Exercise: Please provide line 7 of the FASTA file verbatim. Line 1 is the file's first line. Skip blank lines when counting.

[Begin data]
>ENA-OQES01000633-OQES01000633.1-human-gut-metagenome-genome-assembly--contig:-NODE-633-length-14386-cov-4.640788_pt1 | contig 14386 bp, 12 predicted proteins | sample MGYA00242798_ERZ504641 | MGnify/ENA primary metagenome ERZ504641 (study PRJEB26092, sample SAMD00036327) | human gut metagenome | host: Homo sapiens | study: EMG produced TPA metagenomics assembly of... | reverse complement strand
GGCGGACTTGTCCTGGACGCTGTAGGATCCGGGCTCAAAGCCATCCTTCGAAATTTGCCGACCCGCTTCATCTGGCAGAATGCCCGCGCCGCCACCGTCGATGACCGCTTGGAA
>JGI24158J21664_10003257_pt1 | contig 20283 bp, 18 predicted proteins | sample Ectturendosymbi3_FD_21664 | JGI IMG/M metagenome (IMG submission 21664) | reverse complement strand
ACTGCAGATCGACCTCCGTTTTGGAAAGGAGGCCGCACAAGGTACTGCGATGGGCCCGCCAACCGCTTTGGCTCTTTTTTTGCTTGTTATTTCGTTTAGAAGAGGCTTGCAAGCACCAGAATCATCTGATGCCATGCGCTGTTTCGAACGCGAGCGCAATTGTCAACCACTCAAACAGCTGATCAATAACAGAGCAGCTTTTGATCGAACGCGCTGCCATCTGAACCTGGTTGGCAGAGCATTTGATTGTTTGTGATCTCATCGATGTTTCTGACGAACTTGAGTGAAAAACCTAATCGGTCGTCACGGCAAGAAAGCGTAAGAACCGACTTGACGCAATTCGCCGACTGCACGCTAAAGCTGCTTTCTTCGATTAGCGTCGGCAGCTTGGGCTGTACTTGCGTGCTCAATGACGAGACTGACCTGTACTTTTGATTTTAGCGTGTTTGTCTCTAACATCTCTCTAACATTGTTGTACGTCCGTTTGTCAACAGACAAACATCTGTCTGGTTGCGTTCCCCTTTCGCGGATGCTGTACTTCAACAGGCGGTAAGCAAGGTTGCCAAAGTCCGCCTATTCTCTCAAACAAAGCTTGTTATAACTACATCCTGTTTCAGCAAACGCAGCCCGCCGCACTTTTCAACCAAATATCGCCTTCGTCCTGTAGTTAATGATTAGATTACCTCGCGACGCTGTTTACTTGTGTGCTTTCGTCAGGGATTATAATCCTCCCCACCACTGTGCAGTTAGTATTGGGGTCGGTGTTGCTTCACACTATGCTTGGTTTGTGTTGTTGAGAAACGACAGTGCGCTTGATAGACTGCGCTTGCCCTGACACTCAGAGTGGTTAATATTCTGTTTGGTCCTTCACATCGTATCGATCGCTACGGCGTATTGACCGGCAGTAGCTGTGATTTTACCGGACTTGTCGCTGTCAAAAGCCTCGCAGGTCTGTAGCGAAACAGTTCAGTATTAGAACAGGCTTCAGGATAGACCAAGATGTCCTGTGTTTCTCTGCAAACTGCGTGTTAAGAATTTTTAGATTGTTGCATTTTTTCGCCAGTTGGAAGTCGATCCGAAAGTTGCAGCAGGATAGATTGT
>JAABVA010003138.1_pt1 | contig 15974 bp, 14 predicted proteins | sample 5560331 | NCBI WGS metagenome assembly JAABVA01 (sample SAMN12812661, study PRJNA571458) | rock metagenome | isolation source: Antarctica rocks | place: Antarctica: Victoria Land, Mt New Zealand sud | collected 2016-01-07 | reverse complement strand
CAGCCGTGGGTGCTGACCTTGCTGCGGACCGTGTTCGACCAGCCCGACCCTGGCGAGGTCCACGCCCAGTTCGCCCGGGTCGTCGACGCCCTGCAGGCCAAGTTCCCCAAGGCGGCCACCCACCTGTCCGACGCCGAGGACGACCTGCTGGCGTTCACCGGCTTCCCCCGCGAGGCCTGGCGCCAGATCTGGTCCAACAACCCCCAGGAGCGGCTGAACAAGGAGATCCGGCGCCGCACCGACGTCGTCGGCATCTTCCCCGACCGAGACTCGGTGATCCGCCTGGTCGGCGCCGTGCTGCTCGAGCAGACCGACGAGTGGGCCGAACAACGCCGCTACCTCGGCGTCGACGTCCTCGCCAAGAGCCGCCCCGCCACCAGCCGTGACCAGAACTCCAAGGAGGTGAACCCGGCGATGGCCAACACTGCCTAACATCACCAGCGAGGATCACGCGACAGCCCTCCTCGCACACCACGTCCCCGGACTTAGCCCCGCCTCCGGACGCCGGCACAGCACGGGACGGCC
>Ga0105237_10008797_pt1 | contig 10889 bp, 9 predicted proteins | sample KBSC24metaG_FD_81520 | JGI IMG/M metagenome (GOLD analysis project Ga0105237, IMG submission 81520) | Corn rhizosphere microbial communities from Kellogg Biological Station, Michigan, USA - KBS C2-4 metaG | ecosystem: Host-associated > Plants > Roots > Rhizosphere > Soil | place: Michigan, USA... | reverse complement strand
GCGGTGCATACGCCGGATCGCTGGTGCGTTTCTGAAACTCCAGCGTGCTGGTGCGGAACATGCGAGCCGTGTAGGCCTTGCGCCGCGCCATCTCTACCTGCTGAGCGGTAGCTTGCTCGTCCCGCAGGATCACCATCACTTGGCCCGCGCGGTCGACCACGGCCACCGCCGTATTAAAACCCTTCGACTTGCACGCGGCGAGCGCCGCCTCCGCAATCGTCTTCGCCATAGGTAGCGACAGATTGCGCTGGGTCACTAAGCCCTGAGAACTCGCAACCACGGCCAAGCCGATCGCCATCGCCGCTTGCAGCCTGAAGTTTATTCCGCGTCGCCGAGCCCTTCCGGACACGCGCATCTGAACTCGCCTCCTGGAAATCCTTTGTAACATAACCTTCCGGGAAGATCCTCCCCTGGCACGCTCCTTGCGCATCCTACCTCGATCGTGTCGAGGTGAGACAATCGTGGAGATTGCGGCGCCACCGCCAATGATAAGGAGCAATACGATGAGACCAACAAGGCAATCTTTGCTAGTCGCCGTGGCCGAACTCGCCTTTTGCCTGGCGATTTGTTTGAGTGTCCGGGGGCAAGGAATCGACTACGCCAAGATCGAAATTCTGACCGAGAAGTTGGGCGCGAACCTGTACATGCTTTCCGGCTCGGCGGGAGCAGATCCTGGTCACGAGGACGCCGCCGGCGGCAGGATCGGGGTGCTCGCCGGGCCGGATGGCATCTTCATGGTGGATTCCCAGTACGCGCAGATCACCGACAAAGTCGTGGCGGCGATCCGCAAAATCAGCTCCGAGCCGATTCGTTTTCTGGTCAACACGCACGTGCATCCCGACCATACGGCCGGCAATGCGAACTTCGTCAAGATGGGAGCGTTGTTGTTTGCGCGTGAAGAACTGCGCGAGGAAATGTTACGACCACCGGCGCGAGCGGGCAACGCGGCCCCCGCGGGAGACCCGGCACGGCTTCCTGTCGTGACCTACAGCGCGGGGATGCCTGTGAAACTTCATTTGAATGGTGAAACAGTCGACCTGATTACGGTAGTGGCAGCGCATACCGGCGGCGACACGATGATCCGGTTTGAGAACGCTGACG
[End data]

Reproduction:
>Ga0105237_10008797_pt1 | contig 10889 bp, 9 predicted proteins | sample KBSC24metaG_FD_81520 | JGI IMG/M metagenome (GOLD analysis project Ga0105237, IMG submission 81520) | Corn rhizosphere microbial communities from Kellogg Biological Station, Michigan, USA - KBS C2-4 metaG | ecosystem: Host-associated > Plants > Roots > Rhizosphere > Soil | place: Michigan, USA... | reverse complement strand